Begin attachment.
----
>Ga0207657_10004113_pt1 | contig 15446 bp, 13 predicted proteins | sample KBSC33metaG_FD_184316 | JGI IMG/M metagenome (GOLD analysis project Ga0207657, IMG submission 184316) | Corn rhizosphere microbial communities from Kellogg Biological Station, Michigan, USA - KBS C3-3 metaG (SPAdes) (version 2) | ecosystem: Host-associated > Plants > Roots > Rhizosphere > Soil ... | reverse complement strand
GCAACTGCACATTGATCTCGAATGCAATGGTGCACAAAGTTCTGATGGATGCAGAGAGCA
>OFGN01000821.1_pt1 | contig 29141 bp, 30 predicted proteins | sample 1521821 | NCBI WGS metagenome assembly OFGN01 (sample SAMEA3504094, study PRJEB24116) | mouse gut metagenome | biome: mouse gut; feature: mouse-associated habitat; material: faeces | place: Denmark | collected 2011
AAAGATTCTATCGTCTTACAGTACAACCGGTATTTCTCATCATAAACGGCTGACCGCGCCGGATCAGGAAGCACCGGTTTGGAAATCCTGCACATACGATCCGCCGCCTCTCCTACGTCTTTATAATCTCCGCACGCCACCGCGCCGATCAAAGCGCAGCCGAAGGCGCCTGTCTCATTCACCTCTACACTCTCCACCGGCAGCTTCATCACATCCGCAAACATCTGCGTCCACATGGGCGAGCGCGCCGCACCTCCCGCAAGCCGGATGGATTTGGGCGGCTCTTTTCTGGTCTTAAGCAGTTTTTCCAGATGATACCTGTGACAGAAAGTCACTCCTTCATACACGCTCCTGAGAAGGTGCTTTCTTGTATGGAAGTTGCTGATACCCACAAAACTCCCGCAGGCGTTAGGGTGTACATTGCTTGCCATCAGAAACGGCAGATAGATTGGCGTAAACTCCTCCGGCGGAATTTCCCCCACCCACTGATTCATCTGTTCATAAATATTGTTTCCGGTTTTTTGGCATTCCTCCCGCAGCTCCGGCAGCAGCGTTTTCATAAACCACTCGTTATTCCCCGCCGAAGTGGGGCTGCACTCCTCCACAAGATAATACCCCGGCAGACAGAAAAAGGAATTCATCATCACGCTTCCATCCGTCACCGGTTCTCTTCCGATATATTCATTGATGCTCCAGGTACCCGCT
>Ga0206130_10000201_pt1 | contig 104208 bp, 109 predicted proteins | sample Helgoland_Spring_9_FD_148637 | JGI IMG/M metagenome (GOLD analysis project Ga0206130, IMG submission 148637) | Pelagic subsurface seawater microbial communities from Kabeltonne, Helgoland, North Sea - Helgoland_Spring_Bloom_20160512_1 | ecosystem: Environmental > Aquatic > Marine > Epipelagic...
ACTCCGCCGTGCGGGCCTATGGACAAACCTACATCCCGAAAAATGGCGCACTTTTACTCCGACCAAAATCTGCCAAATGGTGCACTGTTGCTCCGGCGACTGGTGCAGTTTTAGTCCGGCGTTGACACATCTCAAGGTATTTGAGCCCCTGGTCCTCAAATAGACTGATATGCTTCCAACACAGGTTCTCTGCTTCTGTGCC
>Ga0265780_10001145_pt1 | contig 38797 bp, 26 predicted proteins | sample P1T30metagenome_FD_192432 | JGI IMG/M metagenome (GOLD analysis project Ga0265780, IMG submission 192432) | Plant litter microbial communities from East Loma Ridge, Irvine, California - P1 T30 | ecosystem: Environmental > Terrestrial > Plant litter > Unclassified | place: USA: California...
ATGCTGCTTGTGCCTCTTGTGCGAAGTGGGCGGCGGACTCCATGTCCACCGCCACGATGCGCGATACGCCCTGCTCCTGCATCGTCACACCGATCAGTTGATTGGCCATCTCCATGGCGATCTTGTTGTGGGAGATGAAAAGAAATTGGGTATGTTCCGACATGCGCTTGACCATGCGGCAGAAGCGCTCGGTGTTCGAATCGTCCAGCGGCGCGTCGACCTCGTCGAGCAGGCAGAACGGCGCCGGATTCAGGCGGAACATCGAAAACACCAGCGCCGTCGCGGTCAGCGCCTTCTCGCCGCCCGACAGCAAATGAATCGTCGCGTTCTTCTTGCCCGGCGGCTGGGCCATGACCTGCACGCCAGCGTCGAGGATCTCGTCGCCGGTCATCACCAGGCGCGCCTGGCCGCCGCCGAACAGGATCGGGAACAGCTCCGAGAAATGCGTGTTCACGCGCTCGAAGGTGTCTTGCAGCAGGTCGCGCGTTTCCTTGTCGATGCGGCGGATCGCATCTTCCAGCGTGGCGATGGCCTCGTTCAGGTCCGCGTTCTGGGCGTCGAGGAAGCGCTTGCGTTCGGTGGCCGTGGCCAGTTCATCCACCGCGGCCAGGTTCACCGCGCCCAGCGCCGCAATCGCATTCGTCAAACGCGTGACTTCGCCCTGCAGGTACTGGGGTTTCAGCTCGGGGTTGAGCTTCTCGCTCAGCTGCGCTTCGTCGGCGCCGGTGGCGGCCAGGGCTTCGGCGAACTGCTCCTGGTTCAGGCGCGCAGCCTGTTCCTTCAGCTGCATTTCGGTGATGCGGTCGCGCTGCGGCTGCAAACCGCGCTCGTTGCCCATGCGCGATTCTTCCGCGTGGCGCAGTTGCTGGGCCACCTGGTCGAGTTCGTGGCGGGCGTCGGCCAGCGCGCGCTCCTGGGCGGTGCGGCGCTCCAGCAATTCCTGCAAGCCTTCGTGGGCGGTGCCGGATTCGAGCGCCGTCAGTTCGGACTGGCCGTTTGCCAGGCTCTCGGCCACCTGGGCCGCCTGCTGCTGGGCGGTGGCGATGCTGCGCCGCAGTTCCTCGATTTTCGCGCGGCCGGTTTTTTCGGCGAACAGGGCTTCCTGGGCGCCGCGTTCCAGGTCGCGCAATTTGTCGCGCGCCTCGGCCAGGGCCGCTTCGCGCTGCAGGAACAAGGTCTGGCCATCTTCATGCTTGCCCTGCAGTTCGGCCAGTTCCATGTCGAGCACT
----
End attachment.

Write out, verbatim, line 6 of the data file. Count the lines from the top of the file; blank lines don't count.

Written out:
ACTCCGCCGTGCGGGCCTATGGACAAACCTACATCCCGAAAAATGGCGCACTTTTACTCCGACCAAAATCTGCCAAATGGTGCACTGTTGCTCCGGCGACTGGTGCAGTTTTAGTCCGGCGTTGACACATCTCAAGGTATTTGAGCCCCTGGTCCTCAAATAGACTGATATGCTTCCAACACAGGTTCTCTGCTTCTGTGCC